• Post Reply Bookmark Topic Watch Topic
  • New Topic
permaculture forums growies critters building homesteading energy monies kitchen purity ungarbage community wilderness fiber arts art permaculture artisans regional education skip experiences global resources cider press projects digital market permies.com private forums all forums
this forum made possible by our volunteer staff, including ...
master stewards:
  • Anne Miller
  • Pearl Sutton
  • r ranson
  • Nicole Alderman
stewards:
  • Joseph Lofthouse
  • paul wheaton
  • Mike Haasl
master gardeners:
  • jordan barton
  • John F Dean
  • Carla Burke
  • Greg Martin
gardeners:
  • Jay Angler
  • Leigh Tate
  • thomas rubino

Fruit Tree Frustration

 
Posts: 4
1
  • Likes 4
  • Mark post as helpful
  • send pies
  • Quote
  • Report post to moderator
I have tried sooo many varieties of plums, apples, pears, aisian pear, cherry, persimons and I feel like Im banging my head against a wall expecting different results. Ive built guilds around my in ground trees, I got a cat to control voles, I spray natural organic sprays faithfully to control fungal infections, and I release predatory insects for bug control. And in 5 years, Ive seen maybe a half dozen blooms between almost 20 trees and not one damn fruit. I currently have 7 of those original trees left.  I live in the southeast, and I know we tend to have fruit tree problems due to high humidity and bugs but how does anyone ever grow a fruit tree here?!?! If its not shothole, its fireblight, or japanese beetles, or spider mites, or voles, and canker...dear me, dont forget the canker!...does anyone else have this much problem in the southeast or am I just missing something very obvious? I live in west Tn, zone 7b. I have compost and mineral amended sandy clay well draining soil, however many of my dwarf trees were pot grown with the same issues. My soil test showed not major deficiencies. Im ready to throw in the towel so any advice is appreciated that could help me save these trees.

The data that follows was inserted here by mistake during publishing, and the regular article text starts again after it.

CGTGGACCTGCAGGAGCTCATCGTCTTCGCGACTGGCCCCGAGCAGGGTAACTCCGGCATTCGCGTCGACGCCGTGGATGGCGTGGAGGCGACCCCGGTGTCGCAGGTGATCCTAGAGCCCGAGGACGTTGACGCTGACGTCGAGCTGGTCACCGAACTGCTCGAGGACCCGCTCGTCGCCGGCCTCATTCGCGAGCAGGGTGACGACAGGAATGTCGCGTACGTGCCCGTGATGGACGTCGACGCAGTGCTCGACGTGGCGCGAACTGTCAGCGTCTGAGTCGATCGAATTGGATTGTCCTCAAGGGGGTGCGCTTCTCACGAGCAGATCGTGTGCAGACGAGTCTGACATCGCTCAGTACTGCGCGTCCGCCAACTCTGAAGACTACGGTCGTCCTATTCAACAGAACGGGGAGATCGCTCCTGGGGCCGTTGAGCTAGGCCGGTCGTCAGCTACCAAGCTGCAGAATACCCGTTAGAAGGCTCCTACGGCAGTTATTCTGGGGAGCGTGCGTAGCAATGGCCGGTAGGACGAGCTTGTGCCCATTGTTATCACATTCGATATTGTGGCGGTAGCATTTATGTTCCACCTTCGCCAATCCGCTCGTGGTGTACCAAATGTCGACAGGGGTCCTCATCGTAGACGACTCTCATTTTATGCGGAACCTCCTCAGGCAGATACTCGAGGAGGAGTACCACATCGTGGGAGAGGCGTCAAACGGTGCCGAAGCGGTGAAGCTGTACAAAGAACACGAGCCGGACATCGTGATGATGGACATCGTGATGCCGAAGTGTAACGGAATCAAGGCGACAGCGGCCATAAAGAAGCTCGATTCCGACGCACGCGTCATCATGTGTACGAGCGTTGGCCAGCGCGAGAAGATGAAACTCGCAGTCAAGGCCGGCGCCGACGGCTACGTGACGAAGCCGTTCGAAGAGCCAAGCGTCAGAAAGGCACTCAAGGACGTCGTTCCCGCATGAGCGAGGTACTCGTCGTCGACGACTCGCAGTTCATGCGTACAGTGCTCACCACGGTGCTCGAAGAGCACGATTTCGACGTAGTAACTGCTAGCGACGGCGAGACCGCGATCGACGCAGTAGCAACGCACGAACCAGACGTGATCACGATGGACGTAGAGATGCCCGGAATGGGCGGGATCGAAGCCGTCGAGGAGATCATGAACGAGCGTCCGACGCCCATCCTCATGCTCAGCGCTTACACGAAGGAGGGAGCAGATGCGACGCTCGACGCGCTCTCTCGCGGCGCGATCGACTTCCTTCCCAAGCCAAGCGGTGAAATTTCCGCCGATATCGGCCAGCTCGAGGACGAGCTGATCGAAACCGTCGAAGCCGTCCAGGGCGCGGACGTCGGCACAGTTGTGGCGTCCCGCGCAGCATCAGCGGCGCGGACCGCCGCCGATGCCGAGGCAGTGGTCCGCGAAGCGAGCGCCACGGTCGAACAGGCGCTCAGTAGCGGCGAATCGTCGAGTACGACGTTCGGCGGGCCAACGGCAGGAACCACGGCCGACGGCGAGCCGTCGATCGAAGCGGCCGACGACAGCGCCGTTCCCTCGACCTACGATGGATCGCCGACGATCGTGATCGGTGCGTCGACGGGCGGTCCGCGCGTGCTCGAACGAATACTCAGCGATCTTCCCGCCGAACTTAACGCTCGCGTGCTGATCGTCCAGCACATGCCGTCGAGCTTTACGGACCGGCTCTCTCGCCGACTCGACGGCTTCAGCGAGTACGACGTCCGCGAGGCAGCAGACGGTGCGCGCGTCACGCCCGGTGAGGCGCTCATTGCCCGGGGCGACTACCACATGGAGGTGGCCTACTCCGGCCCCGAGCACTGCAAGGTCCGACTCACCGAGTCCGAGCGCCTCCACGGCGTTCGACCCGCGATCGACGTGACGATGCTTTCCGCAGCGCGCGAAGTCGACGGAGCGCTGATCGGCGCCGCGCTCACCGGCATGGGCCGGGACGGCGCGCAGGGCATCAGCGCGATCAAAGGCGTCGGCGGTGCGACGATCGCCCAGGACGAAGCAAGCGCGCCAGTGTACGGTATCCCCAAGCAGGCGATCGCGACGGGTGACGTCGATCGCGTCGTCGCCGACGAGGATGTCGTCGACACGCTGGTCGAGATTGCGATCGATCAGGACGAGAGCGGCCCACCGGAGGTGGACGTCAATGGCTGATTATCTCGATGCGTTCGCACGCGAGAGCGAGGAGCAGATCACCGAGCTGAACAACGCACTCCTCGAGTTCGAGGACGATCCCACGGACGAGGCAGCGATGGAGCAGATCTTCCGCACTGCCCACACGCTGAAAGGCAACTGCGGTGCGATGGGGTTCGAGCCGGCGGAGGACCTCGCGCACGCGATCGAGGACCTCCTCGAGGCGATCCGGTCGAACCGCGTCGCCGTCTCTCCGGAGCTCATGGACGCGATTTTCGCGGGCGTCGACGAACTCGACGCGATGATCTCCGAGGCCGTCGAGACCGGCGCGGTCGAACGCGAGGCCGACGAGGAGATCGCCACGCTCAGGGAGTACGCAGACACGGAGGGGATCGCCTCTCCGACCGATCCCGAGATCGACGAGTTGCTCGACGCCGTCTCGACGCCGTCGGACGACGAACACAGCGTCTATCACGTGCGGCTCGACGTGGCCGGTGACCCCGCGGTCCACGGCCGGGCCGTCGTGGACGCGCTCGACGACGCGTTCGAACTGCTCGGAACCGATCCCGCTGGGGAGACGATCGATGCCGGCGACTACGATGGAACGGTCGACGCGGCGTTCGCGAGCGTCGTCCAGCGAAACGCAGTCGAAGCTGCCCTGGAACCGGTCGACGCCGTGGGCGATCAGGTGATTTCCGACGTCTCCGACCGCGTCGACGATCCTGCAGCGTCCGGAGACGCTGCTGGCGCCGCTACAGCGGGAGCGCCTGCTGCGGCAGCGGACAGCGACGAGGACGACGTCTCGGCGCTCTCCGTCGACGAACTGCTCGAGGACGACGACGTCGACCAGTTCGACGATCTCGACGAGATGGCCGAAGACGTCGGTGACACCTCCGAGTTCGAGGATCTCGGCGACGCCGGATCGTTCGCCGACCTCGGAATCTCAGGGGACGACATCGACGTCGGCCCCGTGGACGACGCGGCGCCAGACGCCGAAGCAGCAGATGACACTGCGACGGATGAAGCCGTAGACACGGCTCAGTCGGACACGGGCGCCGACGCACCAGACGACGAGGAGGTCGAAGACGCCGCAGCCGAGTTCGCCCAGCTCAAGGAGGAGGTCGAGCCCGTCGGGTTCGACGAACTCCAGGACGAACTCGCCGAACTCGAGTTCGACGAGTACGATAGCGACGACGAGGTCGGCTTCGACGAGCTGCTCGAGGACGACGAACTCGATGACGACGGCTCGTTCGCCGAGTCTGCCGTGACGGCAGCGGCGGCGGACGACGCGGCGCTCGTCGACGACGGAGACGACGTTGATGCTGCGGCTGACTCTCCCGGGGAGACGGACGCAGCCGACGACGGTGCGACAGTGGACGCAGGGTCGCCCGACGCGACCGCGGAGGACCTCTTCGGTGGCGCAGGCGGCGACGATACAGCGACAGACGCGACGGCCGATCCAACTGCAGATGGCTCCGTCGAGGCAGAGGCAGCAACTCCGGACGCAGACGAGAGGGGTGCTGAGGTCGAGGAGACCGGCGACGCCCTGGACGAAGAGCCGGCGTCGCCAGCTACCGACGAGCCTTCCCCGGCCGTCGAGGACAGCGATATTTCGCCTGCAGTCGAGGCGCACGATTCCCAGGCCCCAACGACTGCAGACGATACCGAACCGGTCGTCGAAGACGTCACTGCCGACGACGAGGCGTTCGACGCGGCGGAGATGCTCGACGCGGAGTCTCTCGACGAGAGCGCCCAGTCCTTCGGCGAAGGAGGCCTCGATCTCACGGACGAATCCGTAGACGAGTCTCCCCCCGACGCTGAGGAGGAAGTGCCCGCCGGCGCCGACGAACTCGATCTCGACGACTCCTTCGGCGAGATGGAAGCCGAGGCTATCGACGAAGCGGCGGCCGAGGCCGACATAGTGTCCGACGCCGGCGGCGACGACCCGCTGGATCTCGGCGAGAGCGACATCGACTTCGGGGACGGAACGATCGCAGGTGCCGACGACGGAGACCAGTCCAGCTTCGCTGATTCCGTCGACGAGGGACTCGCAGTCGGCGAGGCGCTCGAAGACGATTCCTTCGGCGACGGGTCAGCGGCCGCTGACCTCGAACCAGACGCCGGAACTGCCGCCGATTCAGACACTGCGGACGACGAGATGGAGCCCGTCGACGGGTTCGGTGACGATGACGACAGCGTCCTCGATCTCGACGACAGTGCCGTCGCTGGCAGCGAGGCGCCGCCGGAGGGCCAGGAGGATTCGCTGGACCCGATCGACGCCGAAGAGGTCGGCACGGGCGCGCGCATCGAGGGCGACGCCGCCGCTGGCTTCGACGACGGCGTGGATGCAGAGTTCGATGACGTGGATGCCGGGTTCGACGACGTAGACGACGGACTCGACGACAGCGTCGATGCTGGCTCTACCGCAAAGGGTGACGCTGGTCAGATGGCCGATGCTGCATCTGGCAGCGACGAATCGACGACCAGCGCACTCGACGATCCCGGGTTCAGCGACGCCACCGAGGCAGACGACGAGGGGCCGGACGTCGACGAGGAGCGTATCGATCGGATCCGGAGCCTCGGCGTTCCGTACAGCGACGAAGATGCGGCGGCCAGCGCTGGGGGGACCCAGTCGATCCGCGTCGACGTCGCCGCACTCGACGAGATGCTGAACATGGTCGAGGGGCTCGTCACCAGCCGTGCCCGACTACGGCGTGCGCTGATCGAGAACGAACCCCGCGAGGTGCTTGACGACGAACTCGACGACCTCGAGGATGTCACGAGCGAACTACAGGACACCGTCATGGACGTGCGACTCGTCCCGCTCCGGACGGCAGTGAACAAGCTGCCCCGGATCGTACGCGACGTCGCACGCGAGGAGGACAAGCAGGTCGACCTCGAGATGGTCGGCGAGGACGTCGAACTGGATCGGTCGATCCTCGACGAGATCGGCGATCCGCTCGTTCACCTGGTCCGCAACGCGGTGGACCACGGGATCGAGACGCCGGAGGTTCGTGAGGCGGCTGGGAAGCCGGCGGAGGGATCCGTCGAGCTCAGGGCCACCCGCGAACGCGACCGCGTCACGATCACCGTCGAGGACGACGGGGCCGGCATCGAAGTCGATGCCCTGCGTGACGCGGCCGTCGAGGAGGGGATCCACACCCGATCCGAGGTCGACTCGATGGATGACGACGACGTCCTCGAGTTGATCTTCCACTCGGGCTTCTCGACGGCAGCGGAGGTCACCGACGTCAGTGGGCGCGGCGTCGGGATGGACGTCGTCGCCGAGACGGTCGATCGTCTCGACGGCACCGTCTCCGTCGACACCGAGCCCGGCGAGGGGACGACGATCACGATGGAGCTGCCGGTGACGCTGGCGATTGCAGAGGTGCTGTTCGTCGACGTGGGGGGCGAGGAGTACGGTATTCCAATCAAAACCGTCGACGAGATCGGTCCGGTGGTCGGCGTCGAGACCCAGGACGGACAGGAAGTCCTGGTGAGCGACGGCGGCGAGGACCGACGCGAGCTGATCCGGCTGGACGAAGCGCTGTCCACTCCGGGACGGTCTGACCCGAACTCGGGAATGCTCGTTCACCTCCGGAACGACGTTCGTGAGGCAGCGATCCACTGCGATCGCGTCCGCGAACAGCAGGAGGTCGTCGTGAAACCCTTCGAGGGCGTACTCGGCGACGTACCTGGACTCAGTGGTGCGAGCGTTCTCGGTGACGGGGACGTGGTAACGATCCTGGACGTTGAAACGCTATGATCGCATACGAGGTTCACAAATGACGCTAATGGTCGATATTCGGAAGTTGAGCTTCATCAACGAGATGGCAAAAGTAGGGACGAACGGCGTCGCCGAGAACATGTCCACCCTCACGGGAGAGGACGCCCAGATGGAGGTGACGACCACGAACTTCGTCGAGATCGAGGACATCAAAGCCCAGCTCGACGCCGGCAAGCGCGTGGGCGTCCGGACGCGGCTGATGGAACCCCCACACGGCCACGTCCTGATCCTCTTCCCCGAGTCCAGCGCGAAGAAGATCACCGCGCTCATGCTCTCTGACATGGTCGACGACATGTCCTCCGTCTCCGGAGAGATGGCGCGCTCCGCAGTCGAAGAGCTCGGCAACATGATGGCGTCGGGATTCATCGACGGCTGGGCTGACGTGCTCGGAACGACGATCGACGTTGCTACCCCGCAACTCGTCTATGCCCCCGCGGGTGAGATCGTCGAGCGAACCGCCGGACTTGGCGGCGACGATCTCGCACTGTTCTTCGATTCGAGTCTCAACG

Posts: 826
Location: In the woods, West Coast USA
115
  • Likes 1
  • Mark post as helpful
  • send pies
  • Quote
  • Report post to moderator
Tara, two major components to growing fruit, honeybees and fruit trees that match your pollination times.

Do you see lots of honeybees on your other plants?  For a long time we didn't have many native honeybees, I guess because of agricultural spraying.  Someone started putting hive boxes around and now there's much better fruit production.  I've learned to hang some frames inside of wooden boxes inside of a plastic deck box.  They once filled an old wooden chest of drawers that was left outside.  They like south-facing exposure (in the northern hemisphere) out of the wind, with a tiny opening that is in the sunshine.

The other really important thing is, do your fruit trees have pollinating fruit trees within 50 feet?  Not two of the same kind of apple tree, but two different ones that bloom at the same time, and really the same time, not off by a week or so.  The honeybees need to go from tree to tree with pollen on the same day.  See if your trees need a pollinator or if they are self-pollinating.  There's lots of online info about that.